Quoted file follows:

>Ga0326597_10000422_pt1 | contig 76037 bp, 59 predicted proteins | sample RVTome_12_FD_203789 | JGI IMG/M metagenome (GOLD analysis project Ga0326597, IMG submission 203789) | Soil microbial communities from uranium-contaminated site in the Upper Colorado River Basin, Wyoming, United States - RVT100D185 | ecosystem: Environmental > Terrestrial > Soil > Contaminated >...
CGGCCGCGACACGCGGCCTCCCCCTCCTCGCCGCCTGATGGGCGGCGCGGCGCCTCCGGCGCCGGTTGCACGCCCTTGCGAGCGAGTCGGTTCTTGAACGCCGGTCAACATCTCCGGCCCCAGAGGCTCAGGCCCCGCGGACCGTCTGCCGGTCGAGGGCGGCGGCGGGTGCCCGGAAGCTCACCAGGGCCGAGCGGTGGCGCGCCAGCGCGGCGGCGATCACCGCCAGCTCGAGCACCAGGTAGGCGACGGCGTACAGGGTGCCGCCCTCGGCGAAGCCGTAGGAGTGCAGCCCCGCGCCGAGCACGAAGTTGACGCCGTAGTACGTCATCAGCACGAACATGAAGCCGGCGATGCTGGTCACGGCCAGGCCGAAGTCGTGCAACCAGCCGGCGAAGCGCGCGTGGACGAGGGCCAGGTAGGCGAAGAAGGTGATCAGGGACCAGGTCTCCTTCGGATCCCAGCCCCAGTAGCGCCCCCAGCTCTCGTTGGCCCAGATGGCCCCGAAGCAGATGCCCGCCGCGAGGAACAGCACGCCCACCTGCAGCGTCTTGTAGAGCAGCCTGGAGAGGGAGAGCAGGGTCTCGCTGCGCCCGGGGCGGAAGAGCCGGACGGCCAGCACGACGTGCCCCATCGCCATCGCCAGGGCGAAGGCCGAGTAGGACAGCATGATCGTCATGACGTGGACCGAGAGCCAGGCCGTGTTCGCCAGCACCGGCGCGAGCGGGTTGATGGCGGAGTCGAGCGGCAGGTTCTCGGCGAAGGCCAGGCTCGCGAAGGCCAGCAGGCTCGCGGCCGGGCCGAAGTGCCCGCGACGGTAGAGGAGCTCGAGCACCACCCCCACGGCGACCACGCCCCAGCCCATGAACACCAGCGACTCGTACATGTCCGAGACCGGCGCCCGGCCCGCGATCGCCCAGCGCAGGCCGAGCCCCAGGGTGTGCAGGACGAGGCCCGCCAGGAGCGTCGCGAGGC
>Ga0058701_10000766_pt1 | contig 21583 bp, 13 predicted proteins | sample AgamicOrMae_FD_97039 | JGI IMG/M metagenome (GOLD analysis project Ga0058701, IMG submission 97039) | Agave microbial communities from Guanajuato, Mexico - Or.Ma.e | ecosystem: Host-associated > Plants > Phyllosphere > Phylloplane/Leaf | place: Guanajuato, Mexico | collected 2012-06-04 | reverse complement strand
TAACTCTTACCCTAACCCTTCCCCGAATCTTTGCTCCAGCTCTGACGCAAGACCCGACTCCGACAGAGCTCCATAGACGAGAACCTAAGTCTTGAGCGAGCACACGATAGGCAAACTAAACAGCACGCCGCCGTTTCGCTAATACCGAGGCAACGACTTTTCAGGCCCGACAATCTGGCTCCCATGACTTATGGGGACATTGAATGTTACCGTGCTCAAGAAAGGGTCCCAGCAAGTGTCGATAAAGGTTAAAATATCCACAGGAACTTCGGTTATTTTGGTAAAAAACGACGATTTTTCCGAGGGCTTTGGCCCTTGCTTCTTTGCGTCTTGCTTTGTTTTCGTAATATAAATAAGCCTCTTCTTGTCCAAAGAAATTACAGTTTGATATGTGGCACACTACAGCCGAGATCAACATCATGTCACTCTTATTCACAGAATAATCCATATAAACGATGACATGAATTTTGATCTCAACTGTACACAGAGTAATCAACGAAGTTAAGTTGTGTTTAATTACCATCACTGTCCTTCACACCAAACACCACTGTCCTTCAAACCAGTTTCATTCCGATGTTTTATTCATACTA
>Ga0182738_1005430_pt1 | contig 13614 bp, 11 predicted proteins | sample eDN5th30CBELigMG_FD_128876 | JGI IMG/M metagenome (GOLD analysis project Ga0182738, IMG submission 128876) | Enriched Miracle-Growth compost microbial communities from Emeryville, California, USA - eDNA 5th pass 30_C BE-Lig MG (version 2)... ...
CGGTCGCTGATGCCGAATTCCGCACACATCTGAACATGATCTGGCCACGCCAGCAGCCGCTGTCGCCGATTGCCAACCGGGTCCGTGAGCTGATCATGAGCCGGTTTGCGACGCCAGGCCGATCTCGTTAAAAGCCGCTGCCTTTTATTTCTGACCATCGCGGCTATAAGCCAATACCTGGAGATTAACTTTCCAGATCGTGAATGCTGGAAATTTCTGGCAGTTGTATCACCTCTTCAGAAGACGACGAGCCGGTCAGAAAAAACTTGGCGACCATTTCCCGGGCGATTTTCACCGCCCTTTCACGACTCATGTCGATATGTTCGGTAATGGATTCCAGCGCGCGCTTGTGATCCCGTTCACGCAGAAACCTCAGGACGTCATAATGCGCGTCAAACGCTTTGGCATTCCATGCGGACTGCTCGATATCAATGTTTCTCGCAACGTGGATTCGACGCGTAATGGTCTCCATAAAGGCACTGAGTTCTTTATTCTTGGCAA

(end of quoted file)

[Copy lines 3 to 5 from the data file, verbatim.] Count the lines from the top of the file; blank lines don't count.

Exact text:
>Ga0058701_10000766_pt1 | contig 21583 bp, 13 predicted proteins | sample AgamicOrMae_FD_97039 | JGI IMG/M metagenome (GOLD analysis project Ga0058701, IMG submission 97039) | Agave microbial communities from Guanajuato, Mexico - Or.Ma.e | ecosystem: Host-associated > Plants > Phyllosphere > Phylloplane/Leaf | place: Guanajuato, Mexico | collected 2012-06-04 | reverse complement strand
TAACTCTTACCCTAACCCTTCCCCGAATCTTTGCTCCAGCTCTGACGCAAGACCCGACTCCGACAGAGCTCCATAGACGAGAACCTAAGTCTTGAGCGAGCACACGATAGGCAAACTAAACAGCACGCCGCCGTTTCGCTAATACCGAGGCAACGACTTTTCAGGCCCGACAATCTGGCTCCCATGACTTATGGGGACATTGAATGTTACCGTGCTCAAGAAAGGGTCCCAGCAAGTGTCGATAAAGGTTAAAATATCCACAGGAACTTCGGTTATTTTGGTAAAAAACGACGATTTTTCCGAGGGCTTTGGCCCTTGCTTCTTTGCGTCTTGCTTTGTTTTCGTAATATAAATAAGCCTCTTCTTGTCCAAAGAAATTACAGTTTGATATGTGGCACACTACAGCCGAGATCAACATCATGTCACTCTTATTCACAGAATAATCCATATAAACGATGACATGAATTTTGATCTCAACTGTACACAGAGTAATCAACGAAGTTAAGTTGTGTTTAATTACCATCACTGTCCTTCACACCAAACACCACTGTCCTTCAAACCAGTTTCATTCCGATGTTTTATTCATACTA
>Ga0182738_1005430_pt1 | contig 13614 bp, 11 predicted proteins | sample eDN5th30CBELigMG_FD_128876 | JGI IMG/M metagenome (GOLD analysis project Ga0182738, IMG submission 128876) | Enriched Miracle-Growth compost microbial communities from Emeryville, California, USA - eDNA 5th pass 30_C BE-Lig MG (version 2)... ...